Even as Indian political parties wrestle with the possibility of a foreign-born individual becoming prime minister something the Indian Constitution does not disapprove of -- California Governor Arnold Schwarzenegger set off a media storm over the weekend by supporting the move to amend the United States constitution so that foreign-born Americans like him could run for the presidency.
Austria-born Schwarzenegger expressed his views on NBC's Meet the Press programme, on the sidelines of the governors' conference in Washington, DC.
Before the Hollywood star ran for governor, Senator Orrin Hatch of Utah had proposed a constitutional amendment allowing immigrants to run for US president. The proposal seeks to eliminate the constitutional requirement that US presidents be 'natural-born' citizens, and suggests instead they must have held citizenship for 20 years.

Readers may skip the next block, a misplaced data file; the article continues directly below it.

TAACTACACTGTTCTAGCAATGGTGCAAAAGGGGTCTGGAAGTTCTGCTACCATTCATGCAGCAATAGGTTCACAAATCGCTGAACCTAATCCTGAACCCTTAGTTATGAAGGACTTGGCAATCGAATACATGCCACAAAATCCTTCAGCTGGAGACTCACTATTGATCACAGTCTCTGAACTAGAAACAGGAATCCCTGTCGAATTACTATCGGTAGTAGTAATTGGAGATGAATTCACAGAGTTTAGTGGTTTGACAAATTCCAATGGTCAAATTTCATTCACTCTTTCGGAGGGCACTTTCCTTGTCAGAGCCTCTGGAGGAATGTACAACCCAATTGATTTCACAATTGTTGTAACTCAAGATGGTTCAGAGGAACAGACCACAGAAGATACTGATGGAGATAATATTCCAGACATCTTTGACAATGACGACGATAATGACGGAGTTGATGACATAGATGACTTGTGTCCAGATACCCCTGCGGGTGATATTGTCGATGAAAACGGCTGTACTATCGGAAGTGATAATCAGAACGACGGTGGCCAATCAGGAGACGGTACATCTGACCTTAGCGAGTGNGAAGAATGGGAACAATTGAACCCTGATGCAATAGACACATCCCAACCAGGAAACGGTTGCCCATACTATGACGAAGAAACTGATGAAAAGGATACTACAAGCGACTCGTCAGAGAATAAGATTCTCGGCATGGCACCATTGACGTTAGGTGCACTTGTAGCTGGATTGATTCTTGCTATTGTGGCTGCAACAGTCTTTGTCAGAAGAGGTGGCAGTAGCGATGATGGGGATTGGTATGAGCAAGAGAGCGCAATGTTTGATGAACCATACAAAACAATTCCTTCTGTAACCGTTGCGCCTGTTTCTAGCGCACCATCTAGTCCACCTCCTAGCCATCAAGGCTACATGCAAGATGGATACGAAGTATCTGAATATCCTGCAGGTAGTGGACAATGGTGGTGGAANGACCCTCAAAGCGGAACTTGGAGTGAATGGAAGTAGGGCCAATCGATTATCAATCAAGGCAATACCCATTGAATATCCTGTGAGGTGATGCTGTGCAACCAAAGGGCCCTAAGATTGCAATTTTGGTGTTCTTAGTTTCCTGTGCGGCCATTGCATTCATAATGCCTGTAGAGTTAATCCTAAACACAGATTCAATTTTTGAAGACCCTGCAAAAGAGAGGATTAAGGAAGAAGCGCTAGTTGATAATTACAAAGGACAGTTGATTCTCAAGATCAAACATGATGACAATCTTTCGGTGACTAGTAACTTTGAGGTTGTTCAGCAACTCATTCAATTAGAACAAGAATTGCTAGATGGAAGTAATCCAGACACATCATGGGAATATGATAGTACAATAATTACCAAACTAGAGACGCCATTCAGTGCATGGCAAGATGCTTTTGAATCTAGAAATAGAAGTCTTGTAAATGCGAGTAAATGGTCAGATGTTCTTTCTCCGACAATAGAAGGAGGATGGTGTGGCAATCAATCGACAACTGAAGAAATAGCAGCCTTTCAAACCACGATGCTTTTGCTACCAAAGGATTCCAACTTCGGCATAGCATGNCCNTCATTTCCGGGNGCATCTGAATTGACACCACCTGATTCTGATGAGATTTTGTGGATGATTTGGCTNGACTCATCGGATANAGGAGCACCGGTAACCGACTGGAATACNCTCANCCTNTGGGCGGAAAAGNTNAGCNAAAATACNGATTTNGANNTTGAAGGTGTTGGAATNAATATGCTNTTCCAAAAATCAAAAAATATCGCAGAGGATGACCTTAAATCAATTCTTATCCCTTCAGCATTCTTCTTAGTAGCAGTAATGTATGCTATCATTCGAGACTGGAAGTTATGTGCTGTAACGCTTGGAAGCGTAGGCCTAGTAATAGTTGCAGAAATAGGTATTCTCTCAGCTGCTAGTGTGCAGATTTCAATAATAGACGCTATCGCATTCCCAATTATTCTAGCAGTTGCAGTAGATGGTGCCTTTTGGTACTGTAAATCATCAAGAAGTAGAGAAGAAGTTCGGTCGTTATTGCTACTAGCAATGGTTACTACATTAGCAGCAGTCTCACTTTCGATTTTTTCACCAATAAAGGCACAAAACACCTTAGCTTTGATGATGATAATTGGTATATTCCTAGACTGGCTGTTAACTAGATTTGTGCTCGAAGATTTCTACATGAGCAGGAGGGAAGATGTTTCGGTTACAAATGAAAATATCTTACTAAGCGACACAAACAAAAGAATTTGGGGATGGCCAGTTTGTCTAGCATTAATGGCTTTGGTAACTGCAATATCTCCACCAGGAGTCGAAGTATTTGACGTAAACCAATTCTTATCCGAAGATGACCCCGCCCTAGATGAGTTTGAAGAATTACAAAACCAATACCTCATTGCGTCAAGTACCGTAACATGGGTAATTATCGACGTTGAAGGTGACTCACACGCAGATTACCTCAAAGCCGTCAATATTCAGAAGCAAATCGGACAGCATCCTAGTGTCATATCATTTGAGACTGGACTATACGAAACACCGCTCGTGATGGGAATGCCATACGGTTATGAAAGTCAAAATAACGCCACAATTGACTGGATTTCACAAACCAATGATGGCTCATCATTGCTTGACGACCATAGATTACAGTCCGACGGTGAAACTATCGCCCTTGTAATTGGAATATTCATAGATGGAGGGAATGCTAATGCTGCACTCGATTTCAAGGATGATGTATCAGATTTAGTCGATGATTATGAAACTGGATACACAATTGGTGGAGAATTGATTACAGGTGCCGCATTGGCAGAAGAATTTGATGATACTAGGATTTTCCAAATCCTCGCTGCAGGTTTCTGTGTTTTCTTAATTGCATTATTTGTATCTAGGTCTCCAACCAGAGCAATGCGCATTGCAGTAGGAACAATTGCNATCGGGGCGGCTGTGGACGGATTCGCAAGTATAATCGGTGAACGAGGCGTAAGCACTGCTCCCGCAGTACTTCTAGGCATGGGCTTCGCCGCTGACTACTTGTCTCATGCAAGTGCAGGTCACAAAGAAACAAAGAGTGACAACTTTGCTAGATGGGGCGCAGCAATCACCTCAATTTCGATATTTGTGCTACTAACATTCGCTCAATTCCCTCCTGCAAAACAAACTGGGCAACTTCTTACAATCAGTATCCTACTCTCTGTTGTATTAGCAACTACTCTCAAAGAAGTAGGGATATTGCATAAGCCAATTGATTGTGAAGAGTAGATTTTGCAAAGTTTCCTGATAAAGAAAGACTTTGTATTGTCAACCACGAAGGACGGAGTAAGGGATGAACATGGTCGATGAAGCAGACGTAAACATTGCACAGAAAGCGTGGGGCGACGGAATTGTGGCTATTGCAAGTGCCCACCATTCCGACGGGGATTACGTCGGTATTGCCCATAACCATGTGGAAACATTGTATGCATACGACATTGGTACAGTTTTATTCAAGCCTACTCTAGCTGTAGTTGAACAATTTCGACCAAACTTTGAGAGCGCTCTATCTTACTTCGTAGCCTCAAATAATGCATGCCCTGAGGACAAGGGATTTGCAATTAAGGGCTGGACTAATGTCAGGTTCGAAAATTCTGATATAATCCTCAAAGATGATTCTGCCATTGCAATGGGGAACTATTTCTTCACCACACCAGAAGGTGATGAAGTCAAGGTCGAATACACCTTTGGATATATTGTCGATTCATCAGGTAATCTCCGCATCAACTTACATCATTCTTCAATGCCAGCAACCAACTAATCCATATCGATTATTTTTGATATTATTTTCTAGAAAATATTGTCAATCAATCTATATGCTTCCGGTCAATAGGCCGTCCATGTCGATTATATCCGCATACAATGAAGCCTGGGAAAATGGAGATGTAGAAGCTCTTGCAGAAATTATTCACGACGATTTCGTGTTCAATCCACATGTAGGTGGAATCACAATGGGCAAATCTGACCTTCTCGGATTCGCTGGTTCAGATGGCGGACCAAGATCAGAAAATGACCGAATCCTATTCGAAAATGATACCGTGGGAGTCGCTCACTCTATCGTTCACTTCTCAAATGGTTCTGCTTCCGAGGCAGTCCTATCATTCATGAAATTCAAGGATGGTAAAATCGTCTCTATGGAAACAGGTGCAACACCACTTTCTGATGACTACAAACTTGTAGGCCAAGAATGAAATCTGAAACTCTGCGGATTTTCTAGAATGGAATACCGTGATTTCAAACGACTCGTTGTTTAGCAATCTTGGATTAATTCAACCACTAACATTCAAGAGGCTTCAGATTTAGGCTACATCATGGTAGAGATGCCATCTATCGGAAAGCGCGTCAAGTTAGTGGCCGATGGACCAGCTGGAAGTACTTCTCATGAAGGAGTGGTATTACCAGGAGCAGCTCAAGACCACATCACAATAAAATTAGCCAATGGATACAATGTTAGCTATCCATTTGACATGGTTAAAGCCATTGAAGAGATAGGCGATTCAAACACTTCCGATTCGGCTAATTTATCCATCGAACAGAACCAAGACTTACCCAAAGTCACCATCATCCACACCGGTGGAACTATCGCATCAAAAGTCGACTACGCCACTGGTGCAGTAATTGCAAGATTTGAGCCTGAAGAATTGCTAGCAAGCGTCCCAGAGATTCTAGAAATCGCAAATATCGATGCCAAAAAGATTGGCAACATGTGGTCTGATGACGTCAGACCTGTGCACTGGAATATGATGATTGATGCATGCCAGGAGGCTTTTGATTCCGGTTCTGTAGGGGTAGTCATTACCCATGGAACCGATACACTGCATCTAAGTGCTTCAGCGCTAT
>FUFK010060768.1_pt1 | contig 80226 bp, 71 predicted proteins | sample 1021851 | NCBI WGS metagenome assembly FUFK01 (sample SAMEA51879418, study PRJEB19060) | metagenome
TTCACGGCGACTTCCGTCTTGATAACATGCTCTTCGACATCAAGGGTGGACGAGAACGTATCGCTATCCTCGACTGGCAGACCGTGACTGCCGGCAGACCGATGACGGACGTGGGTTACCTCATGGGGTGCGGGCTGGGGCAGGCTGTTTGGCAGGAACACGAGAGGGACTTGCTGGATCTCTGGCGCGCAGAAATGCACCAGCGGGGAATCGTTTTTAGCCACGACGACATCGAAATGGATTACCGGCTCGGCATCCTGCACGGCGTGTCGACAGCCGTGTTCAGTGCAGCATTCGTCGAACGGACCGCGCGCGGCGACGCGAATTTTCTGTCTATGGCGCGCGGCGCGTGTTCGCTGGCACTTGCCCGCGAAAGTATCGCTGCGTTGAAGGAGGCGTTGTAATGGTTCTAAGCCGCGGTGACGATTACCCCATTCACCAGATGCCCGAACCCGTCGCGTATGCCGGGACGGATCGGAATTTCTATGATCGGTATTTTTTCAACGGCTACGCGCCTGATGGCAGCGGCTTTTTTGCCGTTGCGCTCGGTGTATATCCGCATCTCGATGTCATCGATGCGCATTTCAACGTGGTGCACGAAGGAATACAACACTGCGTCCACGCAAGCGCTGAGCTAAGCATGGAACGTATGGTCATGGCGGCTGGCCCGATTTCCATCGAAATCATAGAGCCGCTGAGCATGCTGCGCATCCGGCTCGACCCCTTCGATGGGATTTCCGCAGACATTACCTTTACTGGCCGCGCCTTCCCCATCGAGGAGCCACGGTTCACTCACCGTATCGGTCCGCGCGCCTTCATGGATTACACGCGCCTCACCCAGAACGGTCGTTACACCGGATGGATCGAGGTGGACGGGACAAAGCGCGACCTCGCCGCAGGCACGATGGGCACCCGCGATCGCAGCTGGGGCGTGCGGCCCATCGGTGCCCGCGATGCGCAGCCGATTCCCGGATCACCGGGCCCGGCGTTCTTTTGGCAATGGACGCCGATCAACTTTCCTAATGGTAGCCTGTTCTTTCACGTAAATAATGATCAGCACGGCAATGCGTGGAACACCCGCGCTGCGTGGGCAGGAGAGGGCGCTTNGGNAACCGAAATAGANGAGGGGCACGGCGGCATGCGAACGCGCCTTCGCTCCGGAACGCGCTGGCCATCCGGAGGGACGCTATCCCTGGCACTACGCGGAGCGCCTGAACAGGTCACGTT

Schwarzenegger became a citizen in September 1983.
When Meet the Press host Tim Russert asked him about Hatch's amendment, Schwarzenegger said: 'I think there are so many people in this country from overseas, that are immigrants, that are doing such a terrific job with the work, bringing businesses here and all this, that there's no reason why not.
'Look at the kind of contribution people like [Richard Nixon's Secretary of State] Henry Kissinger has made; [Bill Clinton's Secretary of State] Madeleine Albright. There are many, many, people here that have worked within the government and have done an extraordinary job and not have been born in America.'
When Russert pressed him on the issue, asking if he would run if Hatch's amendment was adopted, Schwarzenegger initially laughed it off, saying he would if actor Sylvester Stallone supported him.
Then stopping short of a denial, Schwarzenegger finally said he 'had no idea' if he would run for president.